Bitcoin, Deflation, and Prosperity

Deflation is prosperity.

One common critique of Bitcoin is that it’s deflationary and therefore bad for the economy. This is based on an odd bit of Keynesian dogma that confuses deflationary crises with deflationary growth.

In fact, America’s greatest economic golden age was solidly deflationary and, indeed, golden ages throughout history are born in deflation. They generally sustain as long as deflation sustains, potentially for centuries, and it’s actually the inflation that marks the beginning of the decay. We are living through one such inflection today; for the gorey details browse WTF Happened in 1971

This pattern repeats through history, from the Roman Empire to China’s Song Dynasty to our own Victorian Era: deflation makes golden ages, inflation kills them. Because deflation is the natural state of a growing economy: it means a given amount of money buys more stuff than yesterday. Implying we have more stuff than yesterday. Which is the definition of prosperity.

In fact, inflation used to have a very different meaning: it meant a rise in the amount of money in circulation. Meaning deflation was the opposite – a fall in the amount of money in circulation. This definition shifted in the early 20th century to mean a change in consumer prices – when gas, or toilet paper, goes up in price. So, today, economists have to specify “supply inflation” or “price inflation.” (For the record, Bitcoin is price deflationary, but mildly supply inflationary until 2140.) The Cleveland Fed blamed Keynes for this word play and, since quantity and price are related, it isn’t completely insane. But it’s important to understand how it confused mainstream economists.

Briefly, mainstreamers mix up crisis and quantity, because economic crises do two things that boost the value of a dollar: they make people save more, and they turn debts bad. Both remove dollars from circulation, either because those dollars are buried in the backyard or they’re written off. Both make still-circulating dollars more valuable – each one buys more stuff.

But note it wasn’t the rising value that caused the crisis, it was the crisis that caused the rising value. Just as an umbrella doesn’t cause rain, supply deflation does not cause crises. In essence, mainstream economists today fear umbrellas because the roof leaks.

So, with that background, WTF happened in 1871?

The period starting around 1870 was interesting for two reasons. First, it is by far the longest modern period of deflation, running broadly from 1873 to 1893 and, arguably, through 1914. Second, the period was by far the most economically vibrant in American history, arguably in world history.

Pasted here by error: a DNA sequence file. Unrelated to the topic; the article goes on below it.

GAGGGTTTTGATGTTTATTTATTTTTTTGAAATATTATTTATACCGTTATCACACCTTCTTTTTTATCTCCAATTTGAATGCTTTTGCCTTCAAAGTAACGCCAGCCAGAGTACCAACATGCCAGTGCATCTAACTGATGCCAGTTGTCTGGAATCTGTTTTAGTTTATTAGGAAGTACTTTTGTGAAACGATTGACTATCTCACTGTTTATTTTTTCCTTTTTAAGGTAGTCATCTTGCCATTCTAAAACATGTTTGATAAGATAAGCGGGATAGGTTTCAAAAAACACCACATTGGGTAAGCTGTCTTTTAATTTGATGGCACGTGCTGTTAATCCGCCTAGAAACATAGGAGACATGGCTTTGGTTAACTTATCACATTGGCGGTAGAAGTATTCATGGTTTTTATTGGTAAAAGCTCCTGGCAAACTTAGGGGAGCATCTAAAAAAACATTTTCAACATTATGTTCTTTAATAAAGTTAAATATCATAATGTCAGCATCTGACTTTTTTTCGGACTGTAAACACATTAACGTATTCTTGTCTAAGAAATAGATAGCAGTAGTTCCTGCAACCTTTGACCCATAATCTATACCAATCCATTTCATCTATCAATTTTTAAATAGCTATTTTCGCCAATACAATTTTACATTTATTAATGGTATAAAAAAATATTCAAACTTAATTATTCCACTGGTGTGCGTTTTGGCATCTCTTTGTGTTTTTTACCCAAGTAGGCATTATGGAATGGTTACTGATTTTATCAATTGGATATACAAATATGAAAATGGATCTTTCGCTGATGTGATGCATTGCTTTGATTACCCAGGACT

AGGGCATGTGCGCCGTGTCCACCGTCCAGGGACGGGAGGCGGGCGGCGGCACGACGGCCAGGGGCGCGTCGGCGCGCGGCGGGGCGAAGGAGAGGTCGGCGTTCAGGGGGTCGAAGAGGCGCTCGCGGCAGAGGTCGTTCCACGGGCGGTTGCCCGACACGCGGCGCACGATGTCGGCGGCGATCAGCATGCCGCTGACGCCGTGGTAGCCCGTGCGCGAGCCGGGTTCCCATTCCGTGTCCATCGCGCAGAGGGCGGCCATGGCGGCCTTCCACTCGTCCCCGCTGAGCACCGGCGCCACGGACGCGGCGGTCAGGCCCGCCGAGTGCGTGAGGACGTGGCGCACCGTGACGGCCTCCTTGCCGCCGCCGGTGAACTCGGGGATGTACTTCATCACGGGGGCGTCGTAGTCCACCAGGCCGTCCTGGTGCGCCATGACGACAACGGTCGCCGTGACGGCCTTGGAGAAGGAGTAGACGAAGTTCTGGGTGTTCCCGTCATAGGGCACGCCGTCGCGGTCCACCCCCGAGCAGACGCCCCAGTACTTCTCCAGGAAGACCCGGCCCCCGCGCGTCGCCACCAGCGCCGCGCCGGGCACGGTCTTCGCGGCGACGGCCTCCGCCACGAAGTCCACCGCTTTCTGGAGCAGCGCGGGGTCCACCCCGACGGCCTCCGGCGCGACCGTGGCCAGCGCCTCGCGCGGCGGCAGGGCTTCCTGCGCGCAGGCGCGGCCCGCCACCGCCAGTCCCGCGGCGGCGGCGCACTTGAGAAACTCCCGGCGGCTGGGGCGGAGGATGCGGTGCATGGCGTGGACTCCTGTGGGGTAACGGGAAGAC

If you’re American, you learned about this period as the “Gilded Age,” a pejorative coined by socialist journalists. If you’re a mainstream economist, you know it as the “Long Depression,” coined for the falling prices back when Depression meant something different than it does today.

In reality, this was a defining Golden Age, a stretch when essentially the entire modern world was invented in a single go. The pace of innovation is dazzling even today: A partial list includes electricity, automobiles, telegraph, telephone, airplane, steam turbine, video, wireless communications, broadcasting, plastics, stainless steel, the first analog computer. We went from whale oil to gas stoves, from candles and coal to walls of light and central heating. From Pony Express and horse-drawn carriages to radio, telephone, and automobile in a single generation.

As Murray Rothbard writes, it was “an extraordinarily large expansion of industry, of railroads, of physical output, of net national product, or real per capita income” featuring modern Singaporean levels of GDP growth – 6.8% per year during its most “Depressionary” stretch -- and a level of technological change that astounded those who lived through it.

Indeed, this Age felt like Sci-Fi to those who lived through it, a Kurzweillian Tophat Singularity. In fact, the era did give us modern science fiction, with pioneers like Jules Verne and HG Wells.

Unfortunately, it also ended. Over the following century, this Singularity went into exile as we squandered it to the point that, today, we laugh at the optimism of the late 1800’s. Their flying cars, robots in every home, cities floating over the earth seem absurd to us only because we don’t realize what we’ve lost by failing to safeguard against the socialists who try to kill every golden age.

Contrast our technology today, in this inflationary fiat era. Between 1990 and 2020, outside medicine, the most important and novel thing we’ve invented is, ironically, Bitcoin. Sure, regulators finally let us use the internet, fully developed by the 1950’s then delayed decades by commercial prohibitions and, at any rate, a technology based on the telegraph (1849).

Even Elon Musk’s revolutions build directly on electric cars (1890) sold on mobile phones (1908), with sidelines in solar panels (1888), rocket science (1903), and subways running in pneumatic tubes (1870). As Peter Thiel has warned, we teeter on the edge, not just of stagnation, but outright regression. The hallmark of an inflationary age.

As for Bitcoin, the prospect of returning to a deflationary world shouldn’t scare us in the least. On the contrary, deflation is the companion of prosperity, the signature economic feature of history’s golden ages. Criticism of Bitcoin’s price deflation gets it exactly backwards, then: In reality, deflation is prosperity, inflation is poverty.

If Bitcoin helps free us from an ever-growing statism stultifying our economy, constraining innovation, and debasing the money on which both limp along, it will have achieved one of the greatest advances in a century.

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